The Men’s Circle and Pine City Pride By Bill Burleson
In Minnesota, we have a wealth of Pride Festivals. In addition to the behemoth that is Twin Cities Pride, there’s Duluth/Superior Pride over Labor Day weekend, Mankato Pride the following weekend, Rochester Pride in July, and in nearby Wisconsin there’s La Crosse Pride. And then there’s what’s been called “possibly the smallest Pride Fair in the world:” Pine City Pride. The Pine City extravaganza is hosted by the East Central Men’s Circle. Since 1999 men from Cambridge to Barnum meet every two weeks at a restaurant in Hinkley to offer support, community and an end to the isolation so common for rural GLBT people. So what happened when they held their third annual Pride Picnic in a park in Pine City? One might say the fertilizer hit the fan. After seeing the Pine City Pride flyers hanging around the area, a local group announced there would be a “pro family” picnic protesting Pine City Pride. Why the protest? As reported at KARE 11.com, one anti-Pride person said of the Men’s Circle men, “They’ve become brazen and bold.” Yeah, you don’t want your gays to be doing nefarious activities such as, *gasp* having a picnic. The day of the picnic people come from all over, including a handful of people at the promised anti-Pride held right across the river. Even more brazen, the fine folks (and by fine folks, I of course mean self-deluded internalized homophobia poster children)
from Exodus International set up a table right by the Pride picnic, ready to win converts to the beautiful world of self-hatred. And the press showed up. Big time. There were stories in the major dailies and on the ten o’clock news. Many of the organizers were outed in a big way. Does that sound horrible? Not according to the Men’s Circle men. First of all about the press. There’s the old truism: there’s no such thing as bad publicity. With all this free publicity, men who otherwise wouldn’t have heard about the picnic were able to find out about it. “There are now fifty people on our mailing list,” says Don, one of the organizers. That’s how Marcus heard about the picnic, and he’s been involved with the Men’s Circle ever since. “There’s a level of security, stableness, here that I didn’t find with other groups.” He’s going through a rough divorce, and says the Men’s Circle has been a real lifesaver. “I feel comfortable in my skin for the first time.” The publicity brought Jeff to the group, too. “I was looking in Lavender Magazine, and I saw this thing, ‘Pine City Pride,’ so I went.” He adds, “They are a great group of guys.” Plus, as it turns out even getting outed wasn’t so bad. Gary, a retired school teacher, tells me he came out in a story about the picnic in the Star Tribune. He’s received nothing but support. “I’ve had former students come and say how ‘even though you are gay, you’re still a good guy.’” Most importantly, everyone agreed the event itself was a good time, with barbeque, music, and kids running around. “I felt like I was at a great big family reunion,” says Marcus. Don adds, “I thought it was great!”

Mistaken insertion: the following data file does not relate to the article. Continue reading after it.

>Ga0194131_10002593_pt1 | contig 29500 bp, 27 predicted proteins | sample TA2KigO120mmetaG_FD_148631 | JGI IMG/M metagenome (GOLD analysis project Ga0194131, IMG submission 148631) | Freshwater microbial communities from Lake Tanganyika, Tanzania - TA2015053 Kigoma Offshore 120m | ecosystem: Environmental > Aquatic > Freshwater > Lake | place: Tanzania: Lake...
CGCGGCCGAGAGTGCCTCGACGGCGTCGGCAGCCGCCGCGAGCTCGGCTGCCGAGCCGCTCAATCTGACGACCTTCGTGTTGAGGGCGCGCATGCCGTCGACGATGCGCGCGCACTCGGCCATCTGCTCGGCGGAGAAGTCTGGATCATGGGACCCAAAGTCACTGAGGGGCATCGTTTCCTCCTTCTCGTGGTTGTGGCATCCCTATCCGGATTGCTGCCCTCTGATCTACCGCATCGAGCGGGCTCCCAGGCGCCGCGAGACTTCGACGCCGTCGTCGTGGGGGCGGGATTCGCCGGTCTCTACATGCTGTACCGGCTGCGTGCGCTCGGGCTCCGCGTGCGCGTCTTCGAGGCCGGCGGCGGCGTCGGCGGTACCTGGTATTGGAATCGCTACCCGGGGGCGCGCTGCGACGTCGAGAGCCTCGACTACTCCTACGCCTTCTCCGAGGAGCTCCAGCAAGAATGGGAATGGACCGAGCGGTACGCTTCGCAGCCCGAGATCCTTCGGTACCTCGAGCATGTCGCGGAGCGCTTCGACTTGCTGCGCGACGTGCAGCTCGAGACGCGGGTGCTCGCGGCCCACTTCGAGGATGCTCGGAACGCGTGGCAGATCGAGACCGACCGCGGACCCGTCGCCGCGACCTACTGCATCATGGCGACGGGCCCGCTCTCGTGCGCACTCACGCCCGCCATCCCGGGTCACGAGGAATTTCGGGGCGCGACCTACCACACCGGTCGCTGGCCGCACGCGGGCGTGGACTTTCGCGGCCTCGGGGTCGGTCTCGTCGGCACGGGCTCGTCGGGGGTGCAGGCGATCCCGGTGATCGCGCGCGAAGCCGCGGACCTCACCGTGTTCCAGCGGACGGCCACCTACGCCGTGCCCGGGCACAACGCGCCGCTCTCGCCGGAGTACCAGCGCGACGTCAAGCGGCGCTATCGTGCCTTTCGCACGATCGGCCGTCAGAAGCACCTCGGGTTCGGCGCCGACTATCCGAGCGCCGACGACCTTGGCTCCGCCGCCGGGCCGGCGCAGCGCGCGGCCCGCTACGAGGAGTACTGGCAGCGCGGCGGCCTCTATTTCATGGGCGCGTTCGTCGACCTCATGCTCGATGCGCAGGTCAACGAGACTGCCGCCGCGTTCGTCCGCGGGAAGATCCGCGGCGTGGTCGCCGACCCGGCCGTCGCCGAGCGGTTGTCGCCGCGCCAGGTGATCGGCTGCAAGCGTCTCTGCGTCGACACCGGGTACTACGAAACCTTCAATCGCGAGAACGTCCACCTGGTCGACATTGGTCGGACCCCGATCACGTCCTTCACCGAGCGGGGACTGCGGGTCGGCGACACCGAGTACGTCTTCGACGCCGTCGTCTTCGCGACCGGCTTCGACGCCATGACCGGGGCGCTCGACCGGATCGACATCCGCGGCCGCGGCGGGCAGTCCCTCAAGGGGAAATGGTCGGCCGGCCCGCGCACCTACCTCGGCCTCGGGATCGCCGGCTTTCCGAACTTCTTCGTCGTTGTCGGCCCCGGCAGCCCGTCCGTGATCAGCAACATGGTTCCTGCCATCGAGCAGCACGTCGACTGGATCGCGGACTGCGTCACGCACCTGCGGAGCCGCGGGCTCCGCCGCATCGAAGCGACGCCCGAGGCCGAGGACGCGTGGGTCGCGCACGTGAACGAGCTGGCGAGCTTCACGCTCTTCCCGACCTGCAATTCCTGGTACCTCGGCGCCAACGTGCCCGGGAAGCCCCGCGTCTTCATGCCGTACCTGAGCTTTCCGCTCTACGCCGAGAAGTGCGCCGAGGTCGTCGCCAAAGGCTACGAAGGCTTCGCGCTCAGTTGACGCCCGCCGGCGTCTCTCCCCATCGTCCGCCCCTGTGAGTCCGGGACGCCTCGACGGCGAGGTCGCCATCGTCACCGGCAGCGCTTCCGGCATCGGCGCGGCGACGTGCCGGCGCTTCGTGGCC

Don’t think all this has made them bitter or caused them to re-think their choice of communities. “I think it’s better here than in the city,” Jeff says. “Sure, you have your crazies, but you get that anywhere.” When asked if he’s ever been a victim of harassment, Don replies, “I haven’t. I don’t know anyone who has.” Most importantly, the right-wingers haven’t scared off the men of the Men’s Circle. They are more involved than ever. According to Don, “We’re going to Duluth/Superior Pride. We do World AIDS Day….we’re involved.” One thing they re especially proud of is that they’ve started doing programming in schools, offering “antibullying workshops.” I tell this tale in part because I am just blown away by what these guys went through and how incredible they all are. But even more, I am reminded of the resilience our community often exhibits in the face of oppression. It occurs to me that leadership, and courage, can often be found in what may seem like the most unlikely places, including a restaurant in Hinkley. But there is one question left to ask: why a Pine City Pride? With all the crap they faced, why do it at all? According to Marcus, “I just want to be me.” “Brazen and bold” indeed.
For more information about the East Central Men’s Circle, visit www.menscircle.org. Comments? Have a group I should know about? Want to read old columns? Visit www.forwhomthebilltolls.org.